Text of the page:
The Casa dos Bicos (Portuguese for House of the Spikes) is a historical house in the city of Lisbon, in Portugal. The house, built in the early 16th century in the Alfama neighbourhood, has a curious façade of Renaissance and Manueline influence. It has survived the disastrous 1755 Lisbon Earthquake that destroyed much of the city.
The Casa dos Bicos was built around 1523 by Brás de Albuquerque (1501-1581), son of the first governor of Portuguese India, Afonso de Albuquerque. Brás de Albuquerque had spent some years in Italy, where he could get first hand contact with Italian Renaissance architecture. He presumably saw urban palaces like the Palazzo dei Diamanti, in Ferrara, that have façades covered with diamond-shaped spikes. Upon his return to Portugal, Brás de Albuquerque built the Casa dos Bicos with a façade "dei diamanti", but incorporating Manueline (Portuguese late Gothic) windows and portals.
In 1755, the earthquake destroyed a great part of the building. The main façade was destroyed, and the two upper storeys of the façade facing the Bacalhoeiros street (the current main façade) came down. The house was kept in possession of the Albuquerque family until the 19th century, when it was acquired by a codfish trader. It was used for years as a storage house for codfish (Bacalhau). Around 1960 the house was acquired by the Lisbon Municipality.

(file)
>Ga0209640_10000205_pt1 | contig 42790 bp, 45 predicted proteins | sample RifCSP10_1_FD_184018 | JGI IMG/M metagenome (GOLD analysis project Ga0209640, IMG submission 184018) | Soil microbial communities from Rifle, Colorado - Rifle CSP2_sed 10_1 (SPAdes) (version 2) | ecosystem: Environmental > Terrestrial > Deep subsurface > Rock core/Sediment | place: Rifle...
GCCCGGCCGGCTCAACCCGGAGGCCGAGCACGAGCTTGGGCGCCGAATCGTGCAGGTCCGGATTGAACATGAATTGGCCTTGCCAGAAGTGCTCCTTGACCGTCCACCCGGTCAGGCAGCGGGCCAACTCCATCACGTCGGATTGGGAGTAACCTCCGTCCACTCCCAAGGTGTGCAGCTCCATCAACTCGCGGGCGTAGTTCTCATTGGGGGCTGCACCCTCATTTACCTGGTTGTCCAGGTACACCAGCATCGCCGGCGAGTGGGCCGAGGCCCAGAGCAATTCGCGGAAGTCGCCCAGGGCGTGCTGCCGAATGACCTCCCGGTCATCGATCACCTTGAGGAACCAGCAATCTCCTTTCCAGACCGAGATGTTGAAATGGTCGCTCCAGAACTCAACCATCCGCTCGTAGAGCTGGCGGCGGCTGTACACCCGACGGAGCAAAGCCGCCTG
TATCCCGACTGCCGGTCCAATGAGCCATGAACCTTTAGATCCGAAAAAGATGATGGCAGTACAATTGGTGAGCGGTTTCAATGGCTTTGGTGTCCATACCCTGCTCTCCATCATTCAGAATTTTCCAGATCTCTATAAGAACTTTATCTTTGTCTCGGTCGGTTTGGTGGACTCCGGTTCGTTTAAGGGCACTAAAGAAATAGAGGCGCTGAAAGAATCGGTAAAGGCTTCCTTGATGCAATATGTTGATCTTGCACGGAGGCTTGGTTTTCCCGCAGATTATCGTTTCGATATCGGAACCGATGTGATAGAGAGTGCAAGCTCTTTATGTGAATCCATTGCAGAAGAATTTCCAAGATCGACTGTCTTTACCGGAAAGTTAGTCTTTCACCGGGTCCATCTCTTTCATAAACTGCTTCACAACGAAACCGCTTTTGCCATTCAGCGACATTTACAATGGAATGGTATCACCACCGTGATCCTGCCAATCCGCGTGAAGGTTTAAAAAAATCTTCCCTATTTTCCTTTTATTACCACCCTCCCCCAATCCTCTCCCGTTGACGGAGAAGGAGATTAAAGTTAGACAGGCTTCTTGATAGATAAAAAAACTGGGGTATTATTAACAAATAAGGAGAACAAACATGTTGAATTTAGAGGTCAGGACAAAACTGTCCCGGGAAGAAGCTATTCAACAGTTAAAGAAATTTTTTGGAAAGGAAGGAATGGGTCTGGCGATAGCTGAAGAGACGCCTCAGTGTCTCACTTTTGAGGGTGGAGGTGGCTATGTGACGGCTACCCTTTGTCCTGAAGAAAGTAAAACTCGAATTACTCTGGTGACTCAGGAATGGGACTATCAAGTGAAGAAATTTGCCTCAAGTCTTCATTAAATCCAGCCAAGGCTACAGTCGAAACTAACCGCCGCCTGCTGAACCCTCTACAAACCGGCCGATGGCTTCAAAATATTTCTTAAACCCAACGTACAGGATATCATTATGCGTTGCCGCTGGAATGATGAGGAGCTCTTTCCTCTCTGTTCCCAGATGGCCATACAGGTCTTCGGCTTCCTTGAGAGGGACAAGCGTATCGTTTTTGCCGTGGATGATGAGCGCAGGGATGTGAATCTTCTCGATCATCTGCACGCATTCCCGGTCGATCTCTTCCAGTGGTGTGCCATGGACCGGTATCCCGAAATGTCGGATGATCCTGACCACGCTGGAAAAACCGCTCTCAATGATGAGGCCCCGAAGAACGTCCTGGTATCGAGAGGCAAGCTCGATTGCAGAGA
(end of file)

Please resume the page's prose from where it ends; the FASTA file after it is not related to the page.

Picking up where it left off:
In the 1980s the house was restored and partially rebuilt. The two upper storeys of the current main façade were rebuilt based on pre-1755 drawings and paintings, which showed a Renaissance loggia on the third floor and the Manueline-style windows. Archaeological excavations were carried out inside the house, revealing remnants of Roman and Moorish periods.